While Washington's political leaders and much of the nation's news media have been calling attention to and raising alarm over Iran's nuclear program, the United States has been quietly making plans for nuclear-powered unmanned planes, according to the London Guardian newspaper.
"American scientists have drawn up plans for a new generation of nuclear-powered drones capable of flying over remote regions of the world for months on end without refueling," the U.K. daily reported. The project is a joint effort of Sandia National Laboratories, the principal U.S. nuclear research and development agency, and Northrop Grumman, one of the nation's leading defense contractors. The goal is to increase "from days to months" the flying time of the unmanned vehicles without refueling stops. The nuclear powered propulsion will also make more power available for operating equipment on board, according to a project summary published by Sandia. The research into "ultra-persistence technologies" is aimed at solving three limitations of drone flights: inadequate "hang time" over targets, a shortage of power for running the sophisticated surveillance and weapons systems on board, and inadequate communications capacity.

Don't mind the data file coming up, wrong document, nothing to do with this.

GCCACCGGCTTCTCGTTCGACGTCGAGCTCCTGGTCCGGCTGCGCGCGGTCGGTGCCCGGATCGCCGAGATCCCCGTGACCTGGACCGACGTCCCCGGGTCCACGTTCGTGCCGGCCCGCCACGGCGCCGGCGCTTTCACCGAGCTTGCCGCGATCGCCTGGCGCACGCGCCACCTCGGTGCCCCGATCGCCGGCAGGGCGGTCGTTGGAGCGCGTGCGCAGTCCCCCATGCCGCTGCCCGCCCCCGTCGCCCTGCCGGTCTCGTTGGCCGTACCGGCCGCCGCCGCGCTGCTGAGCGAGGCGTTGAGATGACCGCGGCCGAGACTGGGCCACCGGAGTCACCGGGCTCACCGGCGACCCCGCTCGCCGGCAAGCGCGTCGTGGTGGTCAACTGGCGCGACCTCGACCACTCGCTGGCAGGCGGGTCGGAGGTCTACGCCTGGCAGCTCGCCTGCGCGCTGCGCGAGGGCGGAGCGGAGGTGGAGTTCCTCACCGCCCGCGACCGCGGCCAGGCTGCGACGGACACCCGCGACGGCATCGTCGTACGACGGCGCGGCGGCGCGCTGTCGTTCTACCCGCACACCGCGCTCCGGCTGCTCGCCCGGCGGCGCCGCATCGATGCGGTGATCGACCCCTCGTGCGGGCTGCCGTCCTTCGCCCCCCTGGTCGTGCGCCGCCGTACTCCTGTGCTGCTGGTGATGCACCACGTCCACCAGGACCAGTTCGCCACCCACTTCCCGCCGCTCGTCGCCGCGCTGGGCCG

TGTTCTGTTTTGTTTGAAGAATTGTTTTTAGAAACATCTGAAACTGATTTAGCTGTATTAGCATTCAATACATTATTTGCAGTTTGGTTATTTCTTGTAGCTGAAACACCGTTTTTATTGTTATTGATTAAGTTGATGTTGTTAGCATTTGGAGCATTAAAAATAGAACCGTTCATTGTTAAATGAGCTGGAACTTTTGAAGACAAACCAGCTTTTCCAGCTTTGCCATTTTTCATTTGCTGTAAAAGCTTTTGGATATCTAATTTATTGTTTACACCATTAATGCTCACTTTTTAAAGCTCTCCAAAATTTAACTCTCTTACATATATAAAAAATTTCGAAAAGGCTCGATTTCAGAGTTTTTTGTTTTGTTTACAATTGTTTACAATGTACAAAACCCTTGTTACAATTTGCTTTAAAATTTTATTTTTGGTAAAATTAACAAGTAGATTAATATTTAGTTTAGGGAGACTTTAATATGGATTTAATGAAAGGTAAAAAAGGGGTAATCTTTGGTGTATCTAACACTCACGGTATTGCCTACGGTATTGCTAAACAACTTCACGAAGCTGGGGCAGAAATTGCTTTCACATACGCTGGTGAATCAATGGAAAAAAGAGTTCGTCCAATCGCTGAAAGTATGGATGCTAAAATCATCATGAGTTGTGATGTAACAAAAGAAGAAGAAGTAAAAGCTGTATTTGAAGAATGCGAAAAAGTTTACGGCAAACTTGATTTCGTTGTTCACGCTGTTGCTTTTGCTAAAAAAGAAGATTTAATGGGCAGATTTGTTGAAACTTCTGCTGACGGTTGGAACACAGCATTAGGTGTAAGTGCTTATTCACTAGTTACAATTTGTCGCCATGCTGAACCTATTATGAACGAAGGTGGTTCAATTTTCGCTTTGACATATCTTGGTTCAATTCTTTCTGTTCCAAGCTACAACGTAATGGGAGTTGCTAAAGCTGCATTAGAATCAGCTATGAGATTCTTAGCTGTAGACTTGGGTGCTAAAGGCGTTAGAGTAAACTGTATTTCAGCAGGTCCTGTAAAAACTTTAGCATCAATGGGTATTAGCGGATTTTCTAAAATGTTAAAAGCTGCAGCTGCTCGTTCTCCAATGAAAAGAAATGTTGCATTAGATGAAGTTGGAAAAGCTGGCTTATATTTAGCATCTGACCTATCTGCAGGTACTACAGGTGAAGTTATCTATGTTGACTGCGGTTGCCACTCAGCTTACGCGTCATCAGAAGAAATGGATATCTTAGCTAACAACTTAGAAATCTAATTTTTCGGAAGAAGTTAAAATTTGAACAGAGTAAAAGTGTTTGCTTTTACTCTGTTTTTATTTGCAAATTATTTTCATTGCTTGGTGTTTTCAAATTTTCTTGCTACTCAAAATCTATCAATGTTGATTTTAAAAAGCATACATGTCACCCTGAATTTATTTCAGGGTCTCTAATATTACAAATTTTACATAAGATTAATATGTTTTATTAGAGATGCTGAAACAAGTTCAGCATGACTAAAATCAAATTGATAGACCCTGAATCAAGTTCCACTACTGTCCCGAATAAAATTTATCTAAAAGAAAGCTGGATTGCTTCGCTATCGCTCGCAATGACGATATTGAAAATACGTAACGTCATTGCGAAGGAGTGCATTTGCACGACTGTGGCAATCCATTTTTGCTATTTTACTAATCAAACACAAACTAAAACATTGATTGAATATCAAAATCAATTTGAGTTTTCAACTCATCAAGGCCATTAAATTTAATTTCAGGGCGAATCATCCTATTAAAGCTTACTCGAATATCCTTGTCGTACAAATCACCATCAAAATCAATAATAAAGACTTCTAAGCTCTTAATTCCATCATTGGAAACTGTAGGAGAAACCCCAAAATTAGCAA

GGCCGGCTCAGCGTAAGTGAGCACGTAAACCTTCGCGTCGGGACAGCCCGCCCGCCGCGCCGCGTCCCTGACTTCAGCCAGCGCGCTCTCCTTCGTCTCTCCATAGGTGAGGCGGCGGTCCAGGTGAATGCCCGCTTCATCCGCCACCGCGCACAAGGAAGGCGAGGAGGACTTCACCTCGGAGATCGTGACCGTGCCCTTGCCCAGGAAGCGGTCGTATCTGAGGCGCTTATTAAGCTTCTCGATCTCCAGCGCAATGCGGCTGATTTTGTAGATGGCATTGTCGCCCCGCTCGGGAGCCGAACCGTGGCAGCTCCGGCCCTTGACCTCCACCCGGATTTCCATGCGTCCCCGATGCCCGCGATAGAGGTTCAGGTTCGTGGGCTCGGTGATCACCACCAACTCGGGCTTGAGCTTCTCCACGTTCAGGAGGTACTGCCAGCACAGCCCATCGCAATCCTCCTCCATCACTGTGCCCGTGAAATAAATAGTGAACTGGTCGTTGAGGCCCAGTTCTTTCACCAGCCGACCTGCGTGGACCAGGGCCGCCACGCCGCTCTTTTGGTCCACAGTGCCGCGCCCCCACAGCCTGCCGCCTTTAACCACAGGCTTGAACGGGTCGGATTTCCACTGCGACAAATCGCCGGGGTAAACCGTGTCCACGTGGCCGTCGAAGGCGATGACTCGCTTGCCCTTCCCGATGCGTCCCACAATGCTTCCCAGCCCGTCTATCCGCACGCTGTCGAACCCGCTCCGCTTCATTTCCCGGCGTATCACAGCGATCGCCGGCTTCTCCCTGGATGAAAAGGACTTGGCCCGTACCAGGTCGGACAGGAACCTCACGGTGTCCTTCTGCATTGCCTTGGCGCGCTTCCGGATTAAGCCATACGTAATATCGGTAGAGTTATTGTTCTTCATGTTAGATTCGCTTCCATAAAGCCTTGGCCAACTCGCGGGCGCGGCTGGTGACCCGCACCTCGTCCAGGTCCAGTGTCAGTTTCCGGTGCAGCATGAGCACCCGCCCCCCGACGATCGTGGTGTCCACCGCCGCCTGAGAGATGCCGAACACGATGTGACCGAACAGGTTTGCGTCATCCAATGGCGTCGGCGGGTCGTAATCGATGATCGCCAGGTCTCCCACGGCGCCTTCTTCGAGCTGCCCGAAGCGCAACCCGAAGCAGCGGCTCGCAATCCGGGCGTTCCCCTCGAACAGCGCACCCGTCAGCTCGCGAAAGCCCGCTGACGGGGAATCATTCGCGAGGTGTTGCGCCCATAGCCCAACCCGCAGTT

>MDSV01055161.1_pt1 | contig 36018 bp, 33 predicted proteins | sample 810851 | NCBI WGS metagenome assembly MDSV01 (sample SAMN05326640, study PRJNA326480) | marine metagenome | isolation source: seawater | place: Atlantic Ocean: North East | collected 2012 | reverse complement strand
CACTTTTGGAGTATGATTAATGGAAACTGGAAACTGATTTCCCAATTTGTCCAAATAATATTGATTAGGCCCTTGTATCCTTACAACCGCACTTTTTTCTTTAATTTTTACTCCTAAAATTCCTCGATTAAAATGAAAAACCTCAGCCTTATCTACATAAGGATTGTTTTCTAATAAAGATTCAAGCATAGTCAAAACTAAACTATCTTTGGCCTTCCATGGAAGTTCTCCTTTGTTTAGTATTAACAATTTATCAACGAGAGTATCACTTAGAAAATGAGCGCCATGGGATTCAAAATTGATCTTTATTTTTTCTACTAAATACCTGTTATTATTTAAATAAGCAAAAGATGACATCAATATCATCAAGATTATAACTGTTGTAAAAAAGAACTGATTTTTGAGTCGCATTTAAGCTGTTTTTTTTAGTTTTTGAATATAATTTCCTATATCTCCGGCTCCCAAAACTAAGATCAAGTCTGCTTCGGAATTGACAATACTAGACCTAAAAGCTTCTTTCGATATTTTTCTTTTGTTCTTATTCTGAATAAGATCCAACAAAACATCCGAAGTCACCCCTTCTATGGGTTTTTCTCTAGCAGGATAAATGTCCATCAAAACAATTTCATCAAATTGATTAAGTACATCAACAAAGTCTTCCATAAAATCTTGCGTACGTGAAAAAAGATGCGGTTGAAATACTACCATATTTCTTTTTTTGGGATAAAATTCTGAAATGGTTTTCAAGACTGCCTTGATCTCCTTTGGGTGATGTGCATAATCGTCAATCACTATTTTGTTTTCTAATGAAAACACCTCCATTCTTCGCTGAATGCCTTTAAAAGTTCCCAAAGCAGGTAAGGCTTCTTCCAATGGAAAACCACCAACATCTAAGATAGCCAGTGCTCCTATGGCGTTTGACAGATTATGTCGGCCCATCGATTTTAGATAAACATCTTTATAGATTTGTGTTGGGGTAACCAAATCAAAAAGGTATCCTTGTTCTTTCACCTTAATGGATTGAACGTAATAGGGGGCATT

The summary "does not spell out the fact that it is referring to a nuclear-powered drone," the Guardian reported, referring instead to "propulsion and power technologies that went well beyond existing hydrocarbon technologies." But the London daily identifies the project's lead investigator as Dr Steven Dron, a specialist in nuclear propulsion. The reluctance to spell out the nuclear power involved may have to do with controversies over nuclear fuels in general, as well as the already existing opposition to drones in some quarters.
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